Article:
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Discover your Ancestry through Genealogy Documents

Life Events - Birth, Marriages and Death

Part of your search will include finding and recording life events. There are many books, official government papers, and microfilms, etc. that can help validate family ancestry . Genealogy is more than just dates and places. A well researched and documented family tree shows the care that was taken to build an accurate history.

It is important to use a variety of fact supported genealogy data. More importantly, don’t rely solely on indexes or census records to build a genealogy tree . Using recorded wills is one of the best family linking tools a genealogists can use. They are hand written or dictated by the ancestor and usually reveal life details that can be found in traditional government records. The statements in a will can help reveal the way a relative lived and their status while alive. A will can often produce facts to help research a female child if it has their married name.

Record Enough Information So You Can Find The Document Again

Writing down where you found a historical source is the first thing you should do to easily find the document again, this is known as Source Citation. On more than one occasion, you will need to look up or direct someone to do the same research. A citation is a written way of identifying the resource. The example below shows who, what, when, and where the reference can be found and used again.

An example: James Reece, Probate Records, July Term 1895; citing pages 304 and 305, probate court (original papers), Searcy County, Arkansas; photocopy from Family History Center , Microfilm #1031126, Item #1 : 2008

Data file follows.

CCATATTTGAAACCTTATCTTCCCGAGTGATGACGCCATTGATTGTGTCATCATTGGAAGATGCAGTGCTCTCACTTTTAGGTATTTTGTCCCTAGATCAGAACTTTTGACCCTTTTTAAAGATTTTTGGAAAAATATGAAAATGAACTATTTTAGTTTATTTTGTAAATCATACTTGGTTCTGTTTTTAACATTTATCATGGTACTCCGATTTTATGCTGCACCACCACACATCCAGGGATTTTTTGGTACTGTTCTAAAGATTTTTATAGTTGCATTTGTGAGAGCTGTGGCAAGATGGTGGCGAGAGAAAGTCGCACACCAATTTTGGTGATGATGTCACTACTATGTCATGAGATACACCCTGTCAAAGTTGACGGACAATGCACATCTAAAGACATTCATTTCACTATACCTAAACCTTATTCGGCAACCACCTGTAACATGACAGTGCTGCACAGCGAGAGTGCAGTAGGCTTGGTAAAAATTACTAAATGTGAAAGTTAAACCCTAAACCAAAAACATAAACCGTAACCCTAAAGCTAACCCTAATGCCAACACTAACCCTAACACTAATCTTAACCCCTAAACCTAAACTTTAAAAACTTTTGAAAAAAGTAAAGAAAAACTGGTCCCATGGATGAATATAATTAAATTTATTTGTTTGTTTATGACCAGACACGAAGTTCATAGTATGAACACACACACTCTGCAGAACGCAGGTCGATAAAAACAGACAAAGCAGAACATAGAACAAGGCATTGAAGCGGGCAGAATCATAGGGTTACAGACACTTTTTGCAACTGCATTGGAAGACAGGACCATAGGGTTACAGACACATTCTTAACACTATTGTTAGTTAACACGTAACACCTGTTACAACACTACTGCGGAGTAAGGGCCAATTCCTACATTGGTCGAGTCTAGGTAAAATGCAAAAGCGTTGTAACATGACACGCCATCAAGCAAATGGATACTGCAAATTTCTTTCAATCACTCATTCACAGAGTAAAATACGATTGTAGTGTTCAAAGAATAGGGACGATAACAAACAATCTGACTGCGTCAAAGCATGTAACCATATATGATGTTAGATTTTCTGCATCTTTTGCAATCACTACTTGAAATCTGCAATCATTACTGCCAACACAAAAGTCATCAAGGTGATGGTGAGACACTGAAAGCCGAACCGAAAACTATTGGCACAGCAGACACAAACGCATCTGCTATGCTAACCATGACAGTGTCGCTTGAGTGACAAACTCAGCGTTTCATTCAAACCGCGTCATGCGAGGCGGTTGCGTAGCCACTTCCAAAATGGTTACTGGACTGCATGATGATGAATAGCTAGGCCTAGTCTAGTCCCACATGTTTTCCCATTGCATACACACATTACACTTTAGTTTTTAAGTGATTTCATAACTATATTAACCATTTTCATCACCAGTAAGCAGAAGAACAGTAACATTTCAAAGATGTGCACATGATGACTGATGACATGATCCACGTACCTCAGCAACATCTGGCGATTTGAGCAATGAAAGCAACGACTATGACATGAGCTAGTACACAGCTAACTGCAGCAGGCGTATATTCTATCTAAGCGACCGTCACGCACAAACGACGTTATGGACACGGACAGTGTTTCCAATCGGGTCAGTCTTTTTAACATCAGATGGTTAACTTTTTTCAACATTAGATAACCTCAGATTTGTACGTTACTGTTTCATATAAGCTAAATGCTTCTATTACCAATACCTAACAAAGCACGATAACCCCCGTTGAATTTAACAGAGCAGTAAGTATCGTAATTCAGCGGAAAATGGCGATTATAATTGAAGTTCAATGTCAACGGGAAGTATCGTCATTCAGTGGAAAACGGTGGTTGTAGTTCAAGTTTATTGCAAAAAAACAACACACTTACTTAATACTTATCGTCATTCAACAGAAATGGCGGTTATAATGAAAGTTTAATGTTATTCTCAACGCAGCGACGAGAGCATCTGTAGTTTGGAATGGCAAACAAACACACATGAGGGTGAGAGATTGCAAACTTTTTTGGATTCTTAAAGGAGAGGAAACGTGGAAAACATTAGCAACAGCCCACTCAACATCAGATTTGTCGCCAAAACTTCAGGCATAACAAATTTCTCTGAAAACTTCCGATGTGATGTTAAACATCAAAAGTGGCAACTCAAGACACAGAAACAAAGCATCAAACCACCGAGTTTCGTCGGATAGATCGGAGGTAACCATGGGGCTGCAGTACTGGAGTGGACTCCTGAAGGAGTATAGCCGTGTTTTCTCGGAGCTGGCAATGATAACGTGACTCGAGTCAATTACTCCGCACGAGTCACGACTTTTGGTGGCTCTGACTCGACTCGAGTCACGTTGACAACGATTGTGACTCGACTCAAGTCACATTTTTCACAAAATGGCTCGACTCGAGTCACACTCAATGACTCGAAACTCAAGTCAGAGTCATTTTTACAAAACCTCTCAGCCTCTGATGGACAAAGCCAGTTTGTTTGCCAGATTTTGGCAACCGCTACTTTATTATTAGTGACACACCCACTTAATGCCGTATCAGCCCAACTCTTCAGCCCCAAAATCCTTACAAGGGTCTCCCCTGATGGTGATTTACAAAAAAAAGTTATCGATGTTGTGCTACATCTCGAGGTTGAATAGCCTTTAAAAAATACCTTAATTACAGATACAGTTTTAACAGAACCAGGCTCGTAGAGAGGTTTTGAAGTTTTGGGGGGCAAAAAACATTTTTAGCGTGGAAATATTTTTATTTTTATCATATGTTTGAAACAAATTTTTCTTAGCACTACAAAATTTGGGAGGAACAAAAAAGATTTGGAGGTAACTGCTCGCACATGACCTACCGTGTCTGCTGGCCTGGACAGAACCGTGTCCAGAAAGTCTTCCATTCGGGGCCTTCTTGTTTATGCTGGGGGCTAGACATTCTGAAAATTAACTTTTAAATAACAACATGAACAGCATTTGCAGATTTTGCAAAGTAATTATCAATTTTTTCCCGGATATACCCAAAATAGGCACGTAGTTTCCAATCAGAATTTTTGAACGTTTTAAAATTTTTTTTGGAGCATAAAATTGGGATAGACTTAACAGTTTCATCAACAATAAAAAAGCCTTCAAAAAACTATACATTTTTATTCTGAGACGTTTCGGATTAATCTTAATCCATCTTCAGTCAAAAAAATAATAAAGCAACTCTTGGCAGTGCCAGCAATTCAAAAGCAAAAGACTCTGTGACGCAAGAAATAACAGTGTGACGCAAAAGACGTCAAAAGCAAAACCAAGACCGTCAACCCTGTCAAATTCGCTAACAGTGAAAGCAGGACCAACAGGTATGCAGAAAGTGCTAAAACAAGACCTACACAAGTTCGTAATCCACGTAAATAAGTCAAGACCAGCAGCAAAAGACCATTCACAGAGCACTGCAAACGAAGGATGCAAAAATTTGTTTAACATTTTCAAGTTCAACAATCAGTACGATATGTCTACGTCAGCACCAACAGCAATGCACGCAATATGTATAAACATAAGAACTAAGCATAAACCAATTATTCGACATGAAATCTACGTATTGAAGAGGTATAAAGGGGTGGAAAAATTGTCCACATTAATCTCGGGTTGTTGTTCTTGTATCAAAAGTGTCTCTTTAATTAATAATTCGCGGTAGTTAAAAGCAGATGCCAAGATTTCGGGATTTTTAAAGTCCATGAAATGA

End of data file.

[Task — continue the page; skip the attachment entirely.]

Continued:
Begin your Genealogy Search for Documents

Identifying the data and how valid it is, is a combination of who created the document, who gave the statements, and what is contained within the statements.

Inevitable during your genealogy search , you will find sources that contain contradicting family knowledge; or at least what was thought to be true. This is due to not knowing who actually gave the information as well as the person who recorded the data in the first place. For example a census could have been filled out by someone who didn't bother to ask the spelling of the person's name; the info could have been given by a neighbor or the eldest child in the house, who may not have stated the facts correctly.

All genealogy search documents are created by an informant who may have intentionally or unintentionally provided false or misleading details, which adds complexity to a genealogy search. Some examples might be an under-aged boy and girl who wanted to get married, or a relative who lied about his age to join the military. A person who is distressed may not be able to accurately recall information. Researchers need to evaluate sources independently and resolve conflicting evidence.

begin your genealogy search

When Was The Information Recorded?

The facts that are embedded in records are divided into primary and secondary information. For the knowledge to be considered primary, the information needs to be recorded and witnessed first-hand. Secondary data is recorded after the fact and may be witnessed second hand. An example of (both primary and secondary information) is a death certificate. The birth facts, as well as the mother’s maiden name (if listed), is considered secondary. This is because the event happened in the past and is being recorded by someone who may not have first-hand knowledge of the event. The death date and cause of death would be primary details. Most sources have mixed statements, part primary and part secondary. The information in the documents is where you will find your family history .

Recording the Source

The documents that you find during your genealogy search will either directly or indirectly state the facts you are looking for. An example of "directly states the facts" is a driver’s license. It directly states the day, month and year a person was born. An example of an "indirectly stated facts" document is a census record that shows an individual's age, which refers to the year they were born.

Validate your Family History

Your genealogy search will produce documents that are original and derivative. Derivative documents are indexes, and databases that are hand written or typed from original documents. These documents are subject to interpretation and may contain errors during the recording of the event details. More weight is given to original documents.